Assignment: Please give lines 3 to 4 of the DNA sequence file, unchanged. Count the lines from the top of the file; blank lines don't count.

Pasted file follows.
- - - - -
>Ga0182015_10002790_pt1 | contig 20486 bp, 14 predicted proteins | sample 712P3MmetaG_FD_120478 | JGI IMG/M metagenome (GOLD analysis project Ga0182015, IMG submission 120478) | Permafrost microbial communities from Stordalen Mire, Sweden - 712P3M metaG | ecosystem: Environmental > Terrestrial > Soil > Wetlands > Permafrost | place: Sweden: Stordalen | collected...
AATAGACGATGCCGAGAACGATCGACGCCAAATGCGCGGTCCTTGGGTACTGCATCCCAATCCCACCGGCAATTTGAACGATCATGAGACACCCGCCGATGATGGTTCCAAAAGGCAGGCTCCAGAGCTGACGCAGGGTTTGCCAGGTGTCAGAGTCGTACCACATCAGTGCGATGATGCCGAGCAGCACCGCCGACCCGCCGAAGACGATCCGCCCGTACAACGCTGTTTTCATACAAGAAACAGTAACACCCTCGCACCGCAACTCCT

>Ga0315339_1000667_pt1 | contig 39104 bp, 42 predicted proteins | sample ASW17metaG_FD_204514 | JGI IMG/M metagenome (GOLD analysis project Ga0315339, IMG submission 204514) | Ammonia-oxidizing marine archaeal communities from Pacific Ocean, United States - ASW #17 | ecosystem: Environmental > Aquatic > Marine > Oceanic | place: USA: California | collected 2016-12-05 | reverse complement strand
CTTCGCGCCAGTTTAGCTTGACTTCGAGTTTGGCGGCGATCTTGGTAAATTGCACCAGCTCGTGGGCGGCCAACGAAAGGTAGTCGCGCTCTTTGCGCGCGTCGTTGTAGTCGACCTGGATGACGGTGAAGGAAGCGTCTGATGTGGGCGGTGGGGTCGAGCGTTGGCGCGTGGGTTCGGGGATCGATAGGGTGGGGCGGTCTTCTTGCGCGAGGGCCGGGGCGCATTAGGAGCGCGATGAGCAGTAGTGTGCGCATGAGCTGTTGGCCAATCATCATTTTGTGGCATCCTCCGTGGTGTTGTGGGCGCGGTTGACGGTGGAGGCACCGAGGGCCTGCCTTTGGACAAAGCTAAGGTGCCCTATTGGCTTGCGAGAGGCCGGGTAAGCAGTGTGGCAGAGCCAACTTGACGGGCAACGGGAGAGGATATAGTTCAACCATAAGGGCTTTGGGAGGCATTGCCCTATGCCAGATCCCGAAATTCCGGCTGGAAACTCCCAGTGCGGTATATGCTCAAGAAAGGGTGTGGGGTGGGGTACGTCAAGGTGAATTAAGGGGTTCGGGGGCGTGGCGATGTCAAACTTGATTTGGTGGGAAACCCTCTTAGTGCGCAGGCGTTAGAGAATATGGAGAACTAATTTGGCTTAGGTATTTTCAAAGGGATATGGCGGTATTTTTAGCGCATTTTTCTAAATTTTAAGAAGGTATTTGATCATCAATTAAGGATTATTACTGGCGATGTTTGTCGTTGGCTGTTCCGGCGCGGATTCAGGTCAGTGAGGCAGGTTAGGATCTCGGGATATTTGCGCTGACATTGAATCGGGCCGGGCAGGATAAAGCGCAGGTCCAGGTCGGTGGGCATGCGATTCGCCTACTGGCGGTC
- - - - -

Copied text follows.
>Ga0315339_1000667_pt1 | contig 39104 bp, 42 predicted proteins | sample ASW17metaG_FD_204514 | JGI IMG/M metagenome (GOLD analysis project Ga0315339, IMG submission 204514) | Ammonia-oxidizing marine archaeal communities from Pacific Ocean, United States - ASW #17 | ecosystem: Environmental > Aquatic > Marine > Oceanic | place: USA: California | collected 2016-12-05 | reverse complement strand
CTTCGCGCCAGTTTAGCTTGACTTCGAGTTTGGCGGCGATCTTGGTAAATTGCACCAGCTCGTGGGCGGCCAACGAAAGGTAGTCGCGCTCTTTGCGCGCGTCGTTGTAGTCGACCTGGATGACGGTGAAGGAAGCGTCTGATGTGGGCGGTGGGGTCGAGCGTTGGCGCGTGGGTTCGGGGATCGATAGGGTGGGGCGGTCTTCTTGCGCGAGGGCCGGGGCGCATTAGGAGCGCGATGAGCAGTAGTGTGCGCATGAGCTGTTGGCCAATCATCATTTTGTGGCATCCTCCGTGGTGTTGTGGGCGCGGTTGACGGTGGAGGCACCGAGGGCCTGCCTTTGGACAAAGCTAAGGTGCCCTATTGGCTTGCGAGAGGCCGGGTAAGCAGTGTGGCAGAGCCAACTTGACGGGCAACGGGAGAGGATATAGTTCAACCATAAGGGCTTTGGGAGGCATTGCCCTATGCCAGATCCCGAAATTCCGGCTGGAAACTCCCAGTGCGGTATATGCTCAAGAAAGGGTGTGGGGTGGGGTACGTCAAGGTGAATTAAGGGGTTCGGGGGCGTGGCGATGTCAAACTTGATTTGGTGGGAAACCCTCTTAGTGCGCAGGCGTTAGAGAATATGGAGAACTAATTTGGCTTAGGTATTTTCAAAGGGATATGGCGGTATTTTTAGCGCATTTTTCTAAATTTTAAGAAGGTATTTGATCATCAATTAAGGATTATTACTGGCGATGTTTGTCGTTGGCTGTTCCGGCGCGGATTCAGGTCAGTGAGGCAGGTTAGGATCTCGGGATATTTGCGCTGACATTGAATCGGGCCGGGCAGGATAAAGCGCAGGTCCAGGTCGGTGGGCATGCGATTCGCCTACTGGCGGTC